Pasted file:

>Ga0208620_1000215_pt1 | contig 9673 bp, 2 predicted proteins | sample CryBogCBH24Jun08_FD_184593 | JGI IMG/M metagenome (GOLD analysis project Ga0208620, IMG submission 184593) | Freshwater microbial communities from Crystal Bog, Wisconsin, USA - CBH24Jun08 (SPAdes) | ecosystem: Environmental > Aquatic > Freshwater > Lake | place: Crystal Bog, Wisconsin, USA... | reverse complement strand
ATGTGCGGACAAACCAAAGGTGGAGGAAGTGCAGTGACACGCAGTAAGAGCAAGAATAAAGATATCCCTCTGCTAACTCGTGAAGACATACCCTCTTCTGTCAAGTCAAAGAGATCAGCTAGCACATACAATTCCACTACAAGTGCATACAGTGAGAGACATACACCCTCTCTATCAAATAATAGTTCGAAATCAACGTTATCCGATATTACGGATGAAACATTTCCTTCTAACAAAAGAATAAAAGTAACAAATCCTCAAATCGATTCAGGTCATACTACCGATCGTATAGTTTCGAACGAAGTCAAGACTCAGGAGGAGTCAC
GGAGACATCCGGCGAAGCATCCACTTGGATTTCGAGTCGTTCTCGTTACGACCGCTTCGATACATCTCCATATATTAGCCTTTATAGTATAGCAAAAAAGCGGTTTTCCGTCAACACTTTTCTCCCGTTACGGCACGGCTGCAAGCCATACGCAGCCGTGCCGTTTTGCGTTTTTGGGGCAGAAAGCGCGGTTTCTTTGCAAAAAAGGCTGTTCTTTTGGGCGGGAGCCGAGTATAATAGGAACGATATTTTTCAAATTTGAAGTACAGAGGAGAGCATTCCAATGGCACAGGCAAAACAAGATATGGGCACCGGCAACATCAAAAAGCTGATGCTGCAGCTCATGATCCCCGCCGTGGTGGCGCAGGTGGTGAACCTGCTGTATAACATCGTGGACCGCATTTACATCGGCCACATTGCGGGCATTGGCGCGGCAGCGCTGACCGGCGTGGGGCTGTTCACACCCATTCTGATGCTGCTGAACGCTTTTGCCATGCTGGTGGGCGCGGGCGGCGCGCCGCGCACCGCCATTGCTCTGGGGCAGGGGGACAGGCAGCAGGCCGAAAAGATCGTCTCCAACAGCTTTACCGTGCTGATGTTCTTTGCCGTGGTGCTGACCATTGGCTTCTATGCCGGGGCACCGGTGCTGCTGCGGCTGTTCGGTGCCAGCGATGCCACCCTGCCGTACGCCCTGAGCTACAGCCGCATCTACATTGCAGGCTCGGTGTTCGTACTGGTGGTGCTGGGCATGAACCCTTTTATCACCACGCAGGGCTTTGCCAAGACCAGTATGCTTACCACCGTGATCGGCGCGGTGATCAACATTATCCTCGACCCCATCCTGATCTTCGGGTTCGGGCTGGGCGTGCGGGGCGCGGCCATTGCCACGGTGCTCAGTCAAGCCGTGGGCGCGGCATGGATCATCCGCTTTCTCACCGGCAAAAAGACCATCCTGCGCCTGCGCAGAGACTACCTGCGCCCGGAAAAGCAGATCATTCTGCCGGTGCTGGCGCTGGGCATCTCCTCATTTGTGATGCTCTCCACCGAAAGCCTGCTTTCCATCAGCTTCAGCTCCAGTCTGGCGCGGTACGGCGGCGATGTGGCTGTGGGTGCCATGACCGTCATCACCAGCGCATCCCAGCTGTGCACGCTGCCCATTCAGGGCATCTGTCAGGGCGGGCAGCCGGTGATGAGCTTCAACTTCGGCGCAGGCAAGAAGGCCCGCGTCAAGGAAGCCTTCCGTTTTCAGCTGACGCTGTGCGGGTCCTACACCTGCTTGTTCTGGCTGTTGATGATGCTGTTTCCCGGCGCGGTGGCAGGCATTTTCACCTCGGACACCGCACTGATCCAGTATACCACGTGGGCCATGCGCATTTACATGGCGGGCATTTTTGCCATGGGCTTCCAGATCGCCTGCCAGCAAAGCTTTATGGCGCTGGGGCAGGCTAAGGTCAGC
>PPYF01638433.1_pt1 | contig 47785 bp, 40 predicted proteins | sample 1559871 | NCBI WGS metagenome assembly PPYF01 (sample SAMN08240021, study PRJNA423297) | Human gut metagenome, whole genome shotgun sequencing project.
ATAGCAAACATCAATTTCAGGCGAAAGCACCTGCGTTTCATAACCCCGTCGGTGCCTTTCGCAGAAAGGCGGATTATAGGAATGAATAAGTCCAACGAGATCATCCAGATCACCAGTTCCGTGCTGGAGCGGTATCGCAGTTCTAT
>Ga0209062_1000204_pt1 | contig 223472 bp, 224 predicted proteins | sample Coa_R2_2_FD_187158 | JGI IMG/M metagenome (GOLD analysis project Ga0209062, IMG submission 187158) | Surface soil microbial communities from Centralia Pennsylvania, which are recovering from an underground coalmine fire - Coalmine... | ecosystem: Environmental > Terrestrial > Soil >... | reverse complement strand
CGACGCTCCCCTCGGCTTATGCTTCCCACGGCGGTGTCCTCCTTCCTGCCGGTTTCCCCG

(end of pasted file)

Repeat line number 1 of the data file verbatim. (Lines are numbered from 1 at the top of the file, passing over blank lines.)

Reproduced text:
>Ga0208620_1000215_pt1 | contig 9673 bp, 2 predicted proteins | sample CryBogCBH24Jun08_FD_184593 | JGI IMG/M metagenome (GOLD analysis project Ga0208620, IMG submission 184593) | Freshwater microbial communities from Crystal Bog, Wisconsin, USA - CBH24Jun08 (SPAdes) | ecosystem: Environmental > Aquatic > Freshwater > Lake | place: Crystal Bog, Wisconsin, USA... | reverse complement strand